Go to the market, the farmer's market, or go picking yourself. In San Francisco the blackberries are in full force in August. There used to be so many more places to pluck the berries, but with the thriving San Francisco economy and subsequent building boom, vacant lots and greens spots once rife with the summery scent of blackberries are now million dollar condos.  

For my San Franciscan readers, march your children up the hill to 1019 Vallejo to show them where Rose and the Laura lived, then collect some blackberries from the Presidio or China Beach or Real Foods. 

Wash the berries.

Pick out any squishy ones.

Place on paper towels or cheesecloth over a cooling rack over a baking sheet. 

Place in a sunny spot for several days. 

If you live in San Francisco, sun will be scarce for the next few weeks. And you can't fog dry berries! Do exactly the same, but put the berries in the oven on lowest heat and dry out for a few hours. 

The dried (not very sweet ) berries can be used for snacking, inclusion in trail mix or granola, to make a cobbler or pemmican, next week's recipe. 

Are any there Iranian comedies? Maybe they just don't get shown abroad. "Chicken with Plums" has a few amusing moments, but don't worry, it's really a deeply sad parable. A violinist pines after a long lost love, remaining indifferent to his loving wife and children. And worse, he can't enjoy his favorite dish, the Persian standby, chicken with plums. 

But you will...and so easy to make.

Traditionally, dried plums or prunes are used for this recipe and you can certainly use them, but now that it's plum season try fresh. Raid the market, shake the tree. If the plums are very sweet or very sour, adjust the honey accordingly. 

1 1/2 fresh pitted plums, or dried 

2 tablespoons honey

1 teaspoon cinnamon

2 whole cloves

the juice and zest of one lemon

2 cups chicken broth, or water is ok 

4 whole chicken legs

one onion peeled and diced

olive oil

Preheat the oven to 350.

Heat the olive oil in a casserole.

Brown the legs and onion.

Remove from pan.

Add the other ingredients, except the plums and bring to a boil. 

Add the plums.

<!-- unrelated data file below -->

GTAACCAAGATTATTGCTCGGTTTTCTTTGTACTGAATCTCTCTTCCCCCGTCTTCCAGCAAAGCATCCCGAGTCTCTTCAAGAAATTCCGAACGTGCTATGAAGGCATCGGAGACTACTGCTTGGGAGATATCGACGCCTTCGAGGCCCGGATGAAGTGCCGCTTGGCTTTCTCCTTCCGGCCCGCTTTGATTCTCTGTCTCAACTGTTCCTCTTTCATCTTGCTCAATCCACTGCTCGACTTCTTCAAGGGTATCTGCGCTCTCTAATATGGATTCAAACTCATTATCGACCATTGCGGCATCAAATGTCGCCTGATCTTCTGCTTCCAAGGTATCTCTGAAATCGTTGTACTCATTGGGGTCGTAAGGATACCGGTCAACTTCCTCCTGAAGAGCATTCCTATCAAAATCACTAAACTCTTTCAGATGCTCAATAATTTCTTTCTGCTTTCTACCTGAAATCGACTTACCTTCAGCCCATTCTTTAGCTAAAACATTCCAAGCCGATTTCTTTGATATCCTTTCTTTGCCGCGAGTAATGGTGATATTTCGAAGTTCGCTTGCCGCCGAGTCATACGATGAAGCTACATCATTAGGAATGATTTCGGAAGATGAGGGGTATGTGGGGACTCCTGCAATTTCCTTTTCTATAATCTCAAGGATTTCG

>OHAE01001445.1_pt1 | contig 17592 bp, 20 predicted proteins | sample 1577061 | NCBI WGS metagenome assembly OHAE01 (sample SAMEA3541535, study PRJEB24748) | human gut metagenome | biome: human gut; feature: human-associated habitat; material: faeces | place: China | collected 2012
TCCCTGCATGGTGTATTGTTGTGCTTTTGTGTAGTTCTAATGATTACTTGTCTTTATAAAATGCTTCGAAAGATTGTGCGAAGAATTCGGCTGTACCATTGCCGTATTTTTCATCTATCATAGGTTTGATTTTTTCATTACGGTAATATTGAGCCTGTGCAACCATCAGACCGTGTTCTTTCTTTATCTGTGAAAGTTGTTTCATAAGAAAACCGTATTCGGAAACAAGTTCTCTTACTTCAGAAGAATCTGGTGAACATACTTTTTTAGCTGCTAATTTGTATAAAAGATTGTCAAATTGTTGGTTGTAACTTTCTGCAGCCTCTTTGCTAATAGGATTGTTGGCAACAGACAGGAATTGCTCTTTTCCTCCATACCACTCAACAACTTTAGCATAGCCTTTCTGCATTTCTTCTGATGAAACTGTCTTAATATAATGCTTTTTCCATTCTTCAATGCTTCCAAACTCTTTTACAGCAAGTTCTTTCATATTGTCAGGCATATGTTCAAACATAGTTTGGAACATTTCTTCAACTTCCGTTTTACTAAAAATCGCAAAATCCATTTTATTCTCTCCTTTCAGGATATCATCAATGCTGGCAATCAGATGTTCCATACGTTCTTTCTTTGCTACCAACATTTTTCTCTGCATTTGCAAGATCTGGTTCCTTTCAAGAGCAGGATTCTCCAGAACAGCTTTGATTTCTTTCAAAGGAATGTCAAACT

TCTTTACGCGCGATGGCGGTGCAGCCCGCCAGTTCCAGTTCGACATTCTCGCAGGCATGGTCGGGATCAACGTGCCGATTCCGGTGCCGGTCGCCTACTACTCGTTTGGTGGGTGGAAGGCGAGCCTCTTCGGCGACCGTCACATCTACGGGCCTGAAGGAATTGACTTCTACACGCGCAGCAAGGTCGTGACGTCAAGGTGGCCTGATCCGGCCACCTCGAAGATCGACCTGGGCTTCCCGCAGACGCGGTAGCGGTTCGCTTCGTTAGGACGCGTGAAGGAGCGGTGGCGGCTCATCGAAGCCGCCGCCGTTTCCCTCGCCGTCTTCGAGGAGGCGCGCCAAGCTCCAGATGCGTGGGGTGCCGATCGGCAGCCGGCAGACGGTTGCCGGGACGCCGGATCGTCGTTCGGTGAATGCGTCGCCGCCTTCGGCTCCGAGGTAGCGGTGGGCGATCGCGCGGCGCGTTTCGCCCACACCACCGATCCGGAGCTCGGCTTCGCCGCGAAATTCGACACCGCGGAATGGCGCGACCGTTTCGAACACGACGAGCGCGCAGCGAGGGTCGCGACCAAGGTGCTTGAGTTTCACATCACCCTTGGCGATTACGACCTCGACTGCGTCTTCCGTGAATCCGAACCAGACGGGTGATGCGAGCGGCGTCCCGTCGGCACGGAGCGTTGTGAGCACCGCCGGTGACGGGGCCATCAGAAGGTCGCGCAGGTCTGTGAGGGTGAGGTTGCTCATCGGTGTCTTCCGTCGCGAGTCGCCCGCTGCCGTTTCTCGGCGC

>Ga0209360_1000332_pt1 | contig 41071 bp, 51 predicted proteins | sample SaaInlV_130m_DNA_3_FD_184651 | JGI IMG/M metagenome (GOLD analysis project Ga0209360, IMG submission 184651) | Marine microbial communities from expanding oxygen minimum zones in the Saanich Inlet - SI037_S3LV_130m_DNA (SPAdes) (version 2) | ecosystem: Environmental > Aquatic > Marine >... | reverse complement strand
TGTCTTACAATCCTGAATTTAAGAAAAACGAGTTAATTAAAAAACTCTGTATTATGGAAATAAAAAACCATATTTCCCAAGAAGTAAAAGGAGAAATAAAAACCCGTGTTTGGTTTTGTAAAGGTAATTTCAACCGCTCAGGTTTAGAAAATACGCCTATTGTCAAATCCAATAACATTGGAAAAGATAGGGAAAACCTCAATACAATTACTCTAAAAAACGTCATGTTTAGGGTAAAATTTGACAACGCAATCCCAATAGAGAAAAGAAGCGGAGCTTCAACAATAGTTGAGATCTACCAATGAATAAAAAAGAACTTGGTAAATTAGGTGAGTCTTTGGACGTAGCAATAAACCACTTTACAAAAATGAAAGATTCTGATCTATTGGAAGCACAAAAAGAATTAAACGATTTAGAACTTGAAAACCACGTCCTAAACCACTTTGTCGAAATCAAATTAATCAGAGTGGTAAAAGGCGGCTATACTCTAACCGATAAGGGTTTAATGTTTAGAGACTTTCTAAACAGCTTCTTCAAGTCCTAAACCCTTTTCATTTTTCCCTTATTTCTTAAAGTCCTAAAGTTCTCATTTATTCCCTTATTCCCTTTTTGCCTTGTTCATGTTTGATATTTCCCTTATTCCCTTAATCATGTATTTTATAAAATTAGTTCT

Return the onion and chicken to the pot. 

Cook, covered for an hour.

Serve with Persian rice, couscous, plain rice, or quinoa. All are good. 

Tonnata Sauce from "The Dinner"

Herman Koch's "The Dinner" is a best selling book about parenting. But it's no explanation of fun ideas for family meals. Rather it's a chilling story of family dynamics, politics, modern eating pretensions, and murder. The setting is Holland but it could be anywhere. A Dutch film by the same name was made recently and Cate Blanchett is supposedly going to direct an English version.

Two brothers and their wives go to a fancy restaurant to eat delicacies while discussing a matter of extreme delicacy. The loathing the narrater has for his waiter and how he describes the meal and all the current culinary obsessions in detail is very funny. Some of the foods they enjoy are pink champagne, sweetbreads and chanterelles, vitello tonnato, "homemade" blackberries with chocolate shavings and many more.

We're not going to make vitello tonnata because I live in California and you can barely find the veal to make the dish. I use pork tenderloin. Although Marcella Hazan might spin in her grave, I use the tonnata as a sauce to make a lunch or picnic dish of roasted pork tenderloin, hardboiled eggs, and an array of vegetables. I served this as a Mother's Day lunch while the dads took the children away...Bliss.

Tonnata Sauce

2 tins tuna, high quality, preferably Italian

extra virgin olive oil

gourmet mayo (this would make Marcella Hazan jump right out of her grave)

3 to 5 anchovies, optional 

3 tablespoons capers

3 tablespoons lemon juice and zest of lemons 

salt and pepper

Blend the tuna, capers, lemon juice, zest and anchovies til smooth. Add the mayo and blend until just combined. If too thick you can add olive oil. Season, being careful about the salt.

Pork Tenderloin

Rub with olive oil and salt and pepper.

Roast at 450 for 20 minutes.

Vegetable ideas:


small tomatoes

eggs, boiled and peeled and sliced or quartered

snow peas, lightly blanched

asparagus, lightly blanched

Bell pepper slices

Belgian endive

carrots, peeled and sliced

cucumbers, peeled and sliced

celery, peeled and sliced

Place everything on a platter or individual plates and let diners serve themselves the sauce.

This makes a great sandwhich spread as well!

'Tis the season for apricots, so I include this simple recipe inspired by a mention of Apricots a la Portuguese in Allegra Goodman's The Cookbook Collector. Part of the story is about a young woman who collects cookbooks but doesn't actually cook nor live her life fully in other ways.  

1/3 cup water

1/2 cup port

1/4 cup honey

1 cup dried apricots or if using fresh, pitted

A sprig of fresh or a light scattering of dried thyme

Pepper to taste

Add the ingredients in a saucepan and cook briefly until the apricots are tender and a syrup has formed. The dried apricots will take longer to soften. You can remove the fresh apricots from the sauce once they're tender and boil the remaining syrup a little until it is thick. Cool. Serve alongside pates or cheese with crusty bread or crackers. It's also good as a grown-up dessert sauce for ice cream, pudding, custard, or pound cake.